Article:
To keep it all in metric, if the water out of your tap is 20 degrees, it takes 80 calories per gram to heat it to the boiling point. But, to actually get it to boil takes almost seven times the energy that it took to get it there. So you think you’re almost there, you’ve almost reached that pinnacle of unlimited ice cream, but whatever it took you to get where you are, you now have to be prepared to plow 6.75 times as much energy into it to achieve the state change.
As Norm pointed out in the comments, of course you are not trying to boil the whole liter of water. You only need to boil part of it. But in any case, roughly the same idea applies: each gram of water that you need go get to change state from hot to boiling takes a massively disproportionate amount of energy compared to going from warm to hot.
In my experience as a historian, this pretty much correlates with what it really takes to push through to boiling and become one of the best at what you do. I read old manuscripts which can be very difficult to decipher. To get to the point where you can read 90% of the words and get the vague sense takes a couple of weeks or months. To be able to read 99% takes perhaps a year or two and you get the meaning right in 99.9% of the cases. To get to the point where you can decipher 99.99% of the words and are considered a leading expert and people come to you for help and advice seems to take some natural aptitude, dogged determination and a decade of focused effort. If this is what you want more than anything else, then sure, pour yourself into it and see if you can make the cut, see if you have those 540 calories per gram to break through to the top ranks.
But we can only do that in perhaps one area in our lives. Maybe two. For most people, in most areas, it simply isn’t worth it to push form 211 to 212 degrees because of the massive amount of energy it takes to achieve state change.
Excellence is asymptotic
Put another way, excellence is asymptotic in my experience. An asymptote is a curve that approaches a line, but will never touch it.
In other words, the trip from beginner to not bad goes really fast. The trip from not bad to damn good takes quite a while. The trip from damn good to the best takes luck, aptititude and 540 calories per gram. The trip from the best to perfect can’t be attained short of divine intervention.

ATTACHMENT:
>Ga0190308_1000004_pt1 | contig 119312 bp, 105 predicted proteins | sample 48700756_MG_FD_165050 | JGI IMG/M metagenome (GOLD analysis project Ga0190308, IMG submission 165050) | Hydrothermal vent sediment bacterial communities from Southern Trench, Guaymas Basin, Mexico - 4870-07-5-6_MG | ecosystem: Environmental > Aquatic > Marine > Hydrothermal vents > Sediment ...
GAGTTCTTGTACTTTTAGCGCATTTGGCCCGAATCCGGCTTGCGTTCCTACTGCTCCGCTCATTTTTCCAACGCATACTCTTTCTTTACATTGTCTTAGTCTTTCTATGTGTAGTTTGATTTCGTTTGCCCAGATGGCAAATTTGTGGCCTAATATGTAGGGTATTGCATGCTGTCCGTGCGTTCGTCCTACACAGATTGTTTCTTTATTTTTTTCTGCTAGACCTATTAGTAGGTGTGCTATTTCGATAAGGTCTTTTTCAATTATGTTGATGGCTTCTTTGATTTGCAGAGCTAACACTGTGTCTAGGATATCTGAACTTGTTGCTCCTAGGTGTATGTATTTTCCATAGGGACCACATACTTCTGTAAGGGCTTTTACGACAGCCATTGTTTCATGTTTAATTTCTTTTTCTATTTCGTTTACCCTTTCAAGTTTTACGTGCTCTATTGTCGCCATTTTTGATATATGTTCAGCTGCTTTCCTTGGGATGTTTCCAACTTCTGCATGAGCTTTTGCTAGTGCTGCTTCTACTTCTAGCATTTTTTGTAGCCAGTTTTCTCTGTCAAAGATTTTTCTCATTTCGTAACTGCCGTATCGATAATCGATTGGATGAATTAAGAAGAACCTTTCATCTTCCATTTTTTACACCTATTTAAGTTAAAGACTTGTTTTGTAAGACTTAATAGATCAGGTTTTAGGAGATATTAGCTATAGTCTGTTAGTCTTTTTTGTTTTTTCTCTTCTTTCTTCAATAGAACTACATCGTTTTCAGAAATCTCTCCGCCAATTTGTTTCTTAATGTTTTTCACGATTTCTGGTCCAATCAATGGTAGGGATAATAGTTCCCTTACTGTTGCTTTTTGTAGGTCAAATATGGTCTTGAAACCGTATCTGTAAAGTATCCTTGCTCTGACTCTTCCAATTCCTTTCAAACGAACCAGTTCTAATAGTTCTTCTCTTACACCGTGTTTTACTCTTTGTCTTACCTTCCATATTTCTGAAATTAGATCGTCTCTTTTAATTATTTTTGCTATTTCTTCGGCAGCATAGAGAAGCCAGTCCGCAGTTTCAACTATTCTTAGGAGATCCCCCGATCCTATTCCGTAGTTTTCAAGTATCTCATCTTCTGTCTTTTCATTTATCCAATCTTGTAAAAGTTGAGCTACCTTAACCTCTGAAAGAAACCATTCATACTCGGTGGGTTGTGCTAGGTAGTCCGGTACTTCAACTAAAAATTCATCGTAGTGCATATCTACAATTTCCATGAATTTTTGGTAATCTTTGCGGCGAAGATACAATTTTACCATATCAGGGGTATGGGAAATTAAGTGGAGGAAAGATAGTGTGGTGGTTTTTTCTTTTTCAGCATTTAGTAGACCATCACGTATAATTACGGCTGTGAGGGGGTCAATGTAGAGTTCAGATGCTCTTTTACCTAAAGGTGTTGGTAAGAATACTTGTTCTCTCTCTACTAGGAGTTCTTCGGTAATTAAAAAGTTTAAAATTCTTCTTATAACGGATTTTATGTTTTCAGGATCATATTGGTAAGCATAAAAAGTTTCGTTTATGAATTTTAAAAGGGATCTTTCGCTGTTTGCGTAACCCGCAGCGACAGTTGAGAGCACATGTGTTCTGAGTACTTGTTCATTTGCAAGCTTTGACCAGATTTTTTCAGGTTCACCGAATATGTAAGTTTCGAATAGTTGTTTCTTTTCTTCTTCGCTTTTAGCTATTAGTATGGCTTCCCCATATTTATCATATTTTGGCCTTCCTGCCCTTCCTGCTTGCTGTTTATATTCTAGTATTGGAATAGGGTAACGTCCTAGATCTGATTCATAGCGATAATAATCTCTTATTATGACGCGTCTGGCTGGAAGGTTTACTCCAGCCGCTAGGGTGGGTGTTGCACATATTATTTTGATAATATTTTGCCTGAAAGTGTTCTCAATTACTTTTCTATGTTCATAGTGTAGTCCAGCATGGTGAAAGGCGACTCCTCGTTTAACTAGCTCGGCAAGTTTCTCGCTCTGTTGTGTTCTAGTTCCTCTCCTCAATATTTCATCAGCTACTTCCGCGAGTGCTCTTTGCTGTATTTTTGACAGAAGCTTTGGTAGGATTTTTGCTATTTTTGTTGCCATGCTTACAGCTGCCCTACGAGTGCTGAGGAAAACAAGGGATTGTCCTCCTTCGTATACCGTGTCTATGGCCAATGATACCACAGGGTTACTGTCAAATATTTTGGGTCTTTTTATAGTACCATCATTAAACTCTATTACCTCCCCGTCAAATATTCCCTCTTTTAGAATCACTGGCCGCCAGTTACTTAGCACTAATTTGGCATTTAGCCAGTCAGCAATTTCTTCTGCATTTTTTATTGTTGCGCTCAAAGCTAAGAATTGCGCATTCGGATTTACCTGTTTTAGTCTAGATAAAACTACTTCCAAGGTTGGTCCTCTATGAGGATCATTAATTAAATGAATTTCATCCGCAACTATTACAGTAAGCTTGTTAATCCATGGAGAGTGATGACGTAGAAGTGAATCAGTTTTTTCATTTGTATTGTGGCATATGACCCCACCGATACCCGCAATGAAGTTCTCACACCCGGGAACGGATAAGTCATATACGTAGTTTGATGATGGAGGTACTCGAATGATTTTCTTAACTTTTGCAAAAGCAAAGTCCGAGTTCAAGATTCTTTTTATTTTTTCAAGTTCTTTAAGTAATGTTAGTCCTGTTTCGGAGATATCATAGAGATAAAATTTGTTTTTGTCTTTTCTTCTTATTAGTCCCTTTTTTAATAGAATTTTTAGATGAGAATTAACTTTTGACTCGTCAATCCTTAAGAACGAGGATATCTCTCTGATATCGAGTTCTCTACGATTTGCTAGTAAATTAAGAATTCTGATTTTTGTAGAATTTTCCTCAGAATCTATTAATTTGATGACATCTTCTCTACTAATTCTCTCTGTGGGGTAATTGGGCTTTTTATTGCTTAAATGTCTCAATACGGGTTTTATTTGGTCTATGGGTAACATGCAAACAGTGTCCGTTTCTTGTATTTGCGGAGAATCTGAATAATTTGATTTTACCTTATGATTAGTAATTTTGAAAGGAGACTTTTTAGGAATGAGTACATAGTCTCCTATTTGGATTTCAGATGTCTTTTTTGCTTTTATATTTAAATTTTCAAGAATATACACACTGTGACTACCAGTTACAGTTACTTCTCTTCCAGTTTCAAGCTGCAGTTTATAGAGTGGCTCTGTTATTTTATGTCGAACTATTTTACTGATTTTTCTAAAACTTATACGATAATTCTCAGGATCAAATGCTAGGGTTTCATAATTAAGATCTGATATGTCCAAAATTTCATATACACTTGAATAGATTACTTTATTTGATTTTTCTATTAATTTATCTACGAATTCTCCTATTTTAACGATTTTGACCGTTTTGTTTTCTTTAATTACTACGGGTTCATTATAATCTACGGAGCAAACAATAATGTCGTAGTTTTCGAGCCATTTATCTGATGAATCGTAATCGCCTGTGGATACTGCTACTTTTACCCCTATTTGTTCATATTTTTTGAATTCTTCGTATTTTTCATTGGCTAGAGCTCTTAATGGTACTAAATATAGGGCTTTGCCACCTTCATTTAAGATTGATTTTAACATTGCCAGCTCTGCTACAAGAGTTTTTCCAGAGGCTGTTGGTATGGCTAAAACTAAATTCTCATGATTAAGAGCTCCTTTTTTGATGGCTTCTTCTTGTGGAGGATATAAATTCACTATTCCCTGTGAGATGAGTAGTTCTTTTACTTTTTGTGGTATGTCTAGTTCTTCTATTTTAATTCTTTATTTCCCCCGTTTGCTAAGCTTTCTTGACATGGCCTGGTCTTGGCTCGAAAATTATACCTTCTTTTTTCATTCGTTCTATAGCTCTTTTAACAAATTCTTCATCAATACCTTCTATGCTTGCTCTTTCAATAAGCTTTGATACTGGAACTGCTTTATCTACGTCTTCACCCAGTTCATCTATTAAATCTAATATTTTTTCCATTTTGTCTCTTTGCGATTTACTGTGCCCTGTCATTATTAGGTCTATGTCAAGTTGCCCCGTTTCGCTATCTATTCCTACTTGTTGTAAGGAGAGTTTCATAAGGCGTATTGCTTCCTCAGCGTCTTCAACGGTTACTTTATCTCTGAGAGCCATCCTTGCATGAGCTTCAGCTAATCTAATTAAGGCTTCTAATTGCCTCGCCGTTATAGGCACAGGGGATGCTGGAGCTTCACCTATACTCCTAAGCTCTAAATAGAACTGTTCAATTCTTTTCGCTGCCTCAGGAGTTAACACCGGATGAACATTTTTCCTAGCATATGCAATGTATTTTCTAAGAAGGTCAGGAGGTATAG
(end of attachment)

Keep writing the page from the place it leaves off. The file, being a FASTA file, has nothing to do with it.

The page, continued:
Now, you might at this point say that I’m missing the point, that the metaphor works in that there’s a point where you break through and stand out from the crowd and magic happens. I understand that, and I do not disagree.
All I’m saying is that because people are seeing things in terms of linear progression, they do not understand that the difference between the best and the 10th best might be many times greater than the difference between the 10th best and the 100th best.
When you take into account the actual physics of boiling water, the metaphor makes a lot more sense. Not that I care about the metaphor. I care about people understanding what it takes to really break through. The 212 people would have you believe that if you’ve gone from 112 to 211, you’re almost there and you only need to throw another one percent at it and you’ll be there.
I would have you believe that it will take little effort to get from being the billionth best skier in the world to being the one hundred thousandth best, but to go from there to the thousandth best is going to be hard. And from the thousandth best to a top 100 skier is not going to happen, even though the difference between a billion and a thousand is a lot more than the difference between a thousand and a hundred.
But because excellence is asymptotic, that move from 212 and water to 212 and vapor, the move from good to great, is all-consuming in most areas of life and most of us will, if we’re lucky, fight that battle successfully in one or two areas in our entire lives.
I remember a great magician I used to like to watch on the streets. Someone came up to him and said “You’re really good.” He said, “No, I’m great. Do you know the difference?” The difference is that it only took him 80 calories to be good. But long years of trial and practice, the investment of another 540 calories made him great. From incompetence to competence takes 80 calories. From competence to excellence takes 540 calories.
Seth Godin offers a compelling metaphor, that of The Dip in his book The Dip: A Little Book that Teaches You When to Quit (And When to Stick). According to Seth, we start something and make rapid progress and get amped up and excited because progress is clear and evident. It’s motivating and encouraging.